“Probably one of the most challenging things to learn while you are out there is how macroeconomics impact markets, and how private funding can change, very, very rapidly. At Opsware and LoudCloud it was incredibly difficult to go from a funding environment where basically there were the highest multiples in the history of anything, to there was no money available – period.” — Ben Horowitz
“To be against disruption is to be pro the status quo. And to be pro the status quo means however the world is today that is as good as it’s ever going to get. The disruption argument is that things can become much better. Products can be much better, businesses can be much better, opportunities for people can be much better.” — Marc Andreessen
The five-year anniversary segment with a16z founders Ben Horowitz and Marc Andreessen picks up with a discussion of Clayton Christensen’s theories around disruption. Why Christensen’s thinking is very much on the mark today, and how his theories help guide the firm in making decisions about what NOT to invest in. Ben offers one of the things he wished he had known as a young CEO, and Marc describes a trait that every great entrepreneur possesses. Part two of two.
Michael: Hello. I’m Michael Copeland, and this is the a16z Podcast. You’re about to hear part two of the Ben and Marc Explain Practically Everything Podcast. If you missed part one, find it on A16Z.com. Part two picks up with a discussion of disruption theory.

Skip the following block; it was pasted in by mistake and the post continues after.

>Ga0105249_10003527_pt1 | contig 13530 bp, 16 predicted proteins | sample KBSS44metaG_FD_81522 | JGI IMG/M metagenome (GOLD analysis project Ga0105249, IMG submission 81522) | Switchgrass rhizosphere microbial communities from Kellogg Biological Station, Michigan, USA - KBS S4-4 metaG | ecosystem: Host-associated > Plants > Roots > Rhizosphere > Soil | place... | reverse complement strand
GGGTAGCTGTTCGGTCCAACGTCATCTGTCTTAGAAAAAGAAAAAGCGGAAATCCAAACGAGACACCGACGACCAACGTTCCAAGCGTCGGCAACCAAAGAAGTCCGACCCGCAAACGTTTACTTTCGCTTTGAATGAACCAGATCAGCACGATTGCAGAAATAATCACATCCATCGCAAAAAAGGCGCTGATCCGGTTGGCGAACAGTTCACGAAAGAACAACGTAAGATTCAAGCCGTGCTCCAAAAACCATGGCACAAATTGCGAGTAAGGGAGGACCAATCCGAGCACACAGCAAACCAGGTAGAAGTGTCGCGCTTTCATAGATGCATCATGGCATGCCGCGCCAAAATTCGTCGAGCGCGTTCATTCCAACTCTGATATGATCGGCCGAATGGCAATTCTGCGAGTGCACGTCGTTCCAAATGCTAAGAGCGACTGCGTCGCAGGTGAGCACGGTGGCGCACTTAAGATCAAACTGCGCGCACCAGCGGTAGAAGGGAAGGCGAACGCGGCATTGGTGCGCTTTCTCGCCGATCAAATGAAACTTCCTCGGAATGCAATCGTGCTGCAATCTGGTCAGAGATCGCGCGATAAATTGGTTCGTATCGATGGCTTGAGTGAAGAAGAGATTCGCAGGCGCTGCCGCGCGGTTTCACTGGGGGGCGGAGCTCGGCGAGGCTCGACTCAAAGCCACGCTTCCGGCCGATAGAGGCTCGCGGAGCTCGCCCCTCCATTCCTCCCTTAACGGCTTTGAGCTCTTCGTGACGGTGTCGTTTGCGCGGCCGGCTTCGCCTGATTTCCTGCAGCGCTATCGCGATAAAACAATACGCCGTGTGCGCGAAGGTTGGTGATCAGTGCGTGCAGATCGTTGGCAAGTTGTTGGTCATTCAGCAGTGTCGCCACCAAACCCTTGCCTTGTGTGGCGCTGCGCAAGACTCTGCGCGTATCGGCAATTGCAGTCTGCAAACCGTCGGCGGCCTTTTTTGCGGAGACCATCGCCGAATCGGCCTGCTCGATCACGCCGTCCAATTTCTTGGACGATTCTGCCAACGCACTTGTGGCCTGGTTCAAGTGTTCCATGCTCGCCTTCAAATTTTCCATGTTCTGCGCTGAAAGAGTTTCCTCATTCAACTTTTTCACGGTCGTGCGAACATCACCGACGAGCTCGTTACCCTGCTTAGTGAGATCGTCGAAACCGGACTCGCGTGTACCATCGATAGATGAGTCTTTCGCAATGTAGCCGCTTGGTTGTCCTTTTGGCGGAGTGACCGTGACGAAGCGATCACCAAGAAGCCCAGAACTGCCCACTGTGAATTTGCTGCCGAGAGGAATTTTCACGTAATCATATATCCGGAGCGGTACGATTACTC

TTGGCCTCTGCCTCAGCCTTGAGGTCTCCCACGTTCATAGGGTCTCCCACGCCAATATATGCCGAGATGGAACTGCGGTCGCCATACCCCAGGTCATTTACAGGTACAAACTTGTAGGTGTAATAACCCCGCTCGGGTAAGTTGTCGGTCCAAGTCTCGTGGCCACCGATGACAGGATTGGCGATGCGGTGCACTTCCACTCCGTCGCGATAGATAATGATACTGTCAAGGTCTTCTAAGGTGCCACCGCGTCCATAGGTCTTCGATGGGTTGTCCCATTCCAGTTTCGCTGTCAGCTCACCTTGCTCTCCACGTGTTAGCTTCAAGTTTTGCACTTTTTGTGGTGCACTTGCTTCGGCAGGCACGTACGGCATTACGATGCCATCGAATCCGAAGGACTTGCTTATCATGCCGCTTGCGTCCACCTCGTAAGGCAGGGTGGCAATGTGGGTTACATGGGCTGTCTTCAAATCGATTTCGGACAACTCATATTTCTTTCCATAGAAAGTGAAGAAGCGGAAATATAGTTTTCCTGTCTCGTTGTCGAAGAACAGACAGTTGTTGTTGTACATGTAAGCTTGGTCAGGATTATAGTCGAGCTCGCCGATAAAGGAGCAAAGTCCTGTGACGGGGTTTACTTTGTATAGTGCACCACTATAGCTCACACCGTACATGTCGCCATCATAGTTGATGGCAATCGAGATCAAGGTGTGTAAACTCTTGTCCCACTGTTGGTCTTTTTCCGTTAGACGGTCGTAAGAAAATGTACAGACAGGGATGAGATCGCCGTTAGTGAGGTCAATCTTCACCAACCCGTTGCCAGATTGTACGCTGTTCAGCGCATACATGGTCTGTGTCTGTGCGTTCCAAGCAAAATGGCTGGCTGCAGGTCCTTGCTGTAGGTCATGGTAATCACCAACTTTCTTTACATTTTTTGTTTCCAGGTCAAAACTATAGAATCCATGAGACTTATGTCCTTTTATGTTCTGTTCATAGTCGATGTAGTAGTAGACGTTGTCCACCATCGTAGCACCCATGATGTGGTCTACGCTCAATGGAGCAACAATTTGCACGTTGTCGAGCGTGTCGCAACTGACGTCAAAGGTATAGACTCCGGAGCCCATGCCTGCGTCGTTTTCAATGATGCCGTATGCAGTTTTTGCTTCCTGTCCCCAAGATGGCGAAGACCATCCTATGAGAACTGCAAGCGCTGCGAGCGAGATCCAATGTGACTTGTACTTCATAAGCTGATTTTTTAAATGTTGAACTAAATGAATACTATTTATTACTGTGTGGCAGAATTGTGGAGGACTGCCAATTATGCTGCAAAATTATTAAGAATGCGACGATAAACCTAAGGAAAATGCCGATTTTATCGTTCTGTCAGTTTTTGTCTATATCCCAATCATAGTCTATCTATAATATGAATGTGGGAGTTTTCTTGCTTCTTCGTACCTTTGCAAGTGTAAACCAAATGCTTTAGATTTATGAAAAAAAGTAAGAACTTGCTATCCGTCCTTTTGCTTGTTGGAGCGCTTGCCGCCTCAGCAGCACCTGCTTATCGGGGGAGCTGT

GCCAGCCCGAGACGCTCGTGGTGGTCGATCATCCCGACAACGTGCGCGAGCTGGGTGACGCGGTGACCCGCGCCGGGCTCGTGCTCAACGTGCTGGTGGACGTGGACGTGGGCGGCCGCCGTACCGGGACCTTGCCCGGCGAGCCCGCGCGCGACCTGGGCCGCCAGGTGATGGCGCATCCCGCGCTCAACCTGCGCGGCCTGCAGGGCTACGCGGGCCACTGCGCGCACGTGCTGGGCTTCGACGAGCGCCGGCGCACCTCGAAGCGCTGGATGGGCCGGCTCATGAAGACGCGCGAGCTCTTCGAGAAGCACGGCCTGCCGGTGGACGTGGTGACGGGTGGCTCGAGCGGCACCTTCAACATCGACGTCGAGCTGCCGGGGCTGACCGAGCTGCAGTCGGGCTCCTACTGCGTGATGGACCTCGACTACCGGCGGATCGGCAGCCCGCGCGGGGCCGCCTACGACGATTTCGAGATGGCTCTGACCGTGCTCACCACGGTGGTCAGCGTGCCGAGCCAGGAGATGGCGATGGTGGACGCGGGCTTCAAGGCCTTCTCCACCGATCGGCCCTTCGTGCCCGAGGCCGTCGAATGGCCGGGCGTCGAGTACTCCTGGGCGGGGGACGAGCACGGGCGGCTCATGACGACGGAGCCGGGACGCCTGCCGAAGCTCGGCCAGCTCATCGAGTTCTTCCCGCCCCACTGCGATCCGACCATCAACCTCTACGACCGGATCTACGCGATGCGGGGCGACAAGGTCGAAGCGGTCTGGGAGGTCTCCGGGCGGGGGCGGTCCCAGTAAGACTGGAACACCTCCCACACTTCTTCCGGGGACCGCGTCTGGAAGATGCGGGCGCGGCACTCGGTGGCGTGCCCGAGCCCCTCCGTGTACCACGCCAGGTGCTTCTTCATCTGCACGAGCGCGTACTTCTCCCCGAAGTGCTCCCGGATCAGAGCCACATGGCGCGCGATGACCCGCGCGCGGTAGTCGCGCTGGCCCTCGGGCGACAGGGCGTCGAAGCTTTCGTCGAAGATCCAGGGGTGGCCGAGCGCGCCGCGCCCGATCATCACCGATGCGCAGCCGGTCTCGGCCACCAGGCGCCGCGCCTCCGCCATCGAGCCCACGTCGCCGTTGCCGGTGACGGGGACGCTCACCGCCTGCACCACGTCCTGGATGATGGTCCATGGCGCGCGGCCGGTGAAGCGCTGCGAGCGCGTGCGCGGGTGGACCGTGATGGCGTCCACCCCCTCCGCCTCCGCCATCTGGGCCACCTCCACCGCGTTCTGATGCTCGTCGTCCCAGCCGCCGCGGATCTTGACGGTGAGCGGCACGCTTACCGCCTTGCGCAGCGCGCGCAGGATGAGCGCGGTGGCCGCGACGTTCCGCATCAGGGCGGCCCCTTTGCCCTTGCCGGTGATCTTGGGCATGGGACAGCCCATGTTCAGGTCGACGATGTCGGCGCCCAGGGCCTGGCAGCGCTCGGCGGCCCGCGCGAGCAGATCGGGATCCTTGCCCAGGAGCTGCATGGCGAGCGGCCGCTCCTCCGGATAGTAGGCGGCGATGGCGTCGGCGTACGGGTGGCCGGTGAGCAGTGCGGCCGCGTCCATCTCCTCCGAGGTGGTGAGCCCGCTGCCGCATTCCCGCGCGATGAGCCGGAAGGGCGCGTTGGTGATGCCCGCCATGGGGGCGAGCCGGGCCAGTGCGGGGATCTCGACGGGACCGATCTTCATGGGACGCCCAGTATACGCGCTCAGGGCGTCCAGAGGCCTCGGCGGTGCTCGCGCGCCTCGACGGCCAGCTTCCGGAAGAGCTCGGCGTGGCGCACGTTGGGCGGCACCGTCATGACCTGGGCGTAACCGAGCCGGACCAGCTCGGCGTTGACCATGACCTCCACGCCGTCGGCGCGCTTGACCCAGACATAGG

Michael: Disruption theory has been in the news of late, as it relates to Clayton Christensen, the master of this. I just want to ask you guys, not so much about the criticism of him, but, from where you sit, that theory and his thinking kind of galvanized itself into a book in 1997. Do you build companies differently today? Do those theories still hold water, or what’s changed?
Ben: Yeah. So I think his book was actually quite brilliant. It’s funny that it’s coming under criticism now, after he’s been proven completely right in the general idea that he had. It actually reminds me of the creationist attacks on evolution, where . . . Yes, from a . . . It’s like intellectualism at its worst, right? It’s like, “Oh, here’s something wrong with Darwin’s original theory.”
Ben: It’s like, “Okay.” Now, we based all of biology on it. We made tremendous progress. How about that? This is kind of like, “I don’t believe in it. I don’t believe in electricity.” This is kind of the business kind of version of that, where he developed the theory. All of us in high tech . . . It was an amazing business book at the time because it explained a phenomenon that now is kind of obvious, but in 1997 it was tricky, which is really — why did there need to be new companies?